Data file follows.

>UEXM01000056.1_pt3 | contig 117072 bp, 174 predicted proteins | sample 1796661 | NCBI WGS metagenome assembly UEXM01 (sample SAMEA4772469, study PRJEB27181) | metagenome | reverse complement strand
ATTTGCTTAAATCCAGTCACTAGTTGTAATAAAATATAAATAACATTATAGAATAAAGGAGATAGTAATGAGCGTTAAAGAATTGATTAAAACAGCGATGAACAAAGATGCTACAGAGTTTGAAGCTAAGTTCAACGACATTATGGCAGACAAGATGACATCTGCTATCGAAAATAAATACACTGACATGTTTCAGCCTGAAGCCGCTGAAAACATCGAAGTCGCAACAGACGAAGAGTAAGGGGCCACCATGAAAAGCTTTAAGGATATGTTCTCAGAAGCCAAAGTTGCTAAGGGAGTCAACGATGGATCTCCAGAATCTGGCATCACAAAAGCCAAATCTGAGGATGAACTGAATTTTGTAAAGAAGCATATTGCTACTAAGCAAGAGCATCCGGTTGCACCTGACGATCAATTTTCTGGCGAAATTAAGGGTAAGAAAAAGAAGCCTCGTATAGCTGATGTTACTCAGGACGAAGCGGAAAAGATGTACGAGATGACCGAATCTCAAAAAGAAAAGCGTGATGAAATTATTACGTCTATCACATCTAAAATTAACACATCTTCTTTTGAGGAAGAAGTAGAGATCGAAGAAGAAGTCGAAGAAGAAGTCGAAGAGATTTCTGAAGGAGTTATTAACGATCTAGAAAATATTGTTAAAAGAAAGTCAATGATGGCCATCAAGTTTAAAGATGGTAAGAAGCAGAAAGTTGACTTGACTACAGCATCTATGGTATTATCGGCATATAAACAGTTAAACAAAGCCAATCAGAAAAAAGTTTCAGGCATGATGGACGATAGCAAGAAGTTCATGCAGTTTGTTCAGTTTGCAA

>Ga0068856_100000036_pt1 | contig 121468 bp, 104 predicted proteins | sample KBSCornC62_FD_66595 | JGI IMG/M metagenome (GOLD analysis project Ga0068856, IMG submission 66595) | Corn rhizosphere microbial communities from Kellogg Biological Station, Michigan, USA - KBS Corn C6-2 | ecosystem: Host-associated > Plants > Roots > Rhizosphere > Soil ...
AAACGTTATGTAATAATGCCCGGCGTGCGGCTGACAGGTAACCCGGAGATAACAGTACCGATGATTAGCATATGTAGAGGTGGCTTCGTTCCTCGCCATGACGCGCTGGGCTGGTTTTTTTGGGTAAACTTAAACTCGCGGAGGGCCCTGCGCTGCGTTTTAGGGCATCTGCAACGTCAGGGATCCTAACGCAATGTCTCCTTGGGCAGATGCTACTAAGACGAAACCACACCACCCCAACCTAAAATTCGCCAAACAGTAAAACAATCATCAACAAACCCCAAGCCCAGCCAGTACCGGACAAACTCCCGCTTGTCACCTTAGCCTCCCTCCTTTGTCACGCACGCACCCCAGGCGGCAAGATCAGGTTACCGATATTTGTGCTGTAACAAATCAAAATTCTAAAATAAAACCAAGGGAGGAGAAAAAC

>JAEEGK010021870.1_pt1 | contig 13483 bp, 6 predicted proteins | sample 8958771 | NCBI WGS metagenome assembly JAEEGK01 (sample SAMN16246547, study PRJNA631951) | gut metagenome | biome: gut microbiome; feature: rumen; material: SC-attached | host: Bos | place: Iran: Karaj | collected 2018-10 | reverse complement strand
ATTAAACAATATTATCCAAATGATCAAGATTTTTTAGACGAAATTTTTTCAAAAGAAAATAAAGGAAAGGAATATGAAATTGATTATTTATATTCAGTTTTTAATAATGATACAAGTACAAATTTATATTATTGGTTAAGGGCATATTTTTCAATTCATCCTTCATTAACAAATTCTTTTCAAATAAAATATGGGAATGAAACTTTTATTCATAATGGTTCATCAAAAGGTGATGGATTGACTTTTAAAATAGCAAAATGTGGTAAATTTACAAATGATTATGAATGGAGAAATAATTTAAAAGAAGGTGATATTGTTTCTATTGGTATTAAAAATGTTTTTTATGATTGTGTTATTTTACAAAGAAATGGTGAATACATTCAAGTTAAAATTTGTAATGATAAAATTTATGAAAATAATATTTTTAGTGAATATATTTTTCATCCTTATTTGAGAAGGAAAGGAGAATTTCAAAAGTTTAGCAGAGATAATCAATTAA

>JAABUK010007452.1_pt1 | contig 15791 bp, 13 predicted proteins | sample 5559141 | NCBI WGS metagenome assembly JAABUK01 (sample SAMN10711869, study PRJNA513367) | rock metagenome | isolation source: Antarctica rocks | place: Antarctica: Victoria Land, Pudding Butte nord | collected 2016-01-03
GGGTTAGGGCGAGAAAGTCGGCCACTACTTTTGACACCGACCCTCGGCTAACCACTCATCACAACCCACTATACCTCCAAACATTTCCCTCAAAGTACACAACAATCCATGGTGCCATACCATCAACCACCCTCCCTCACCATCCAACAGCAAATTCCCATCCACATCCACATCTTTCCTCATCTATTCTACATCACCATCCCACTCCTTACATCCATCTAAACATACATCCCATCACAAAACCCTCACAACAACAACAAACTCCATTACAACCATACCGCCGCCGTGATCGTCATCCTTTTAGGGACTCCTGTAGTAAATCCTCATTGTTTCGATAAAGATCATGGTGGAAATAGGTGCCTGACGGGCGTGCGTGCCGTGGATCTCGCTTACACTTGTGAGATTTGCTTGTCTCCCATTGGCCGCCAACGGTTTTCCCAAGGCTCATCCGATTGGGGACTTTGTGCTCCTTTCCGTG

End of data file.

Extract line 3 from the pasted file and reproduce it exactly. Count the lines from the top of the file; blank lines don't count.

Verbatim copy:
>Ga0068856_100000036_pt1 | contig 121468 bp, 104 predicted proteins | sample KBSCornC62_FD_66595 | JGI IMG/M metagenome (GOLD analysis project Ga0068856, IMG submission 66595) | Corn rhizosphere microbial communities from Kellogg Biological Station, Michigan, USA - KBS Corn C6-2 | ecosystem: Host-associated > Plants > Roots > Rhizosphere > Soil ...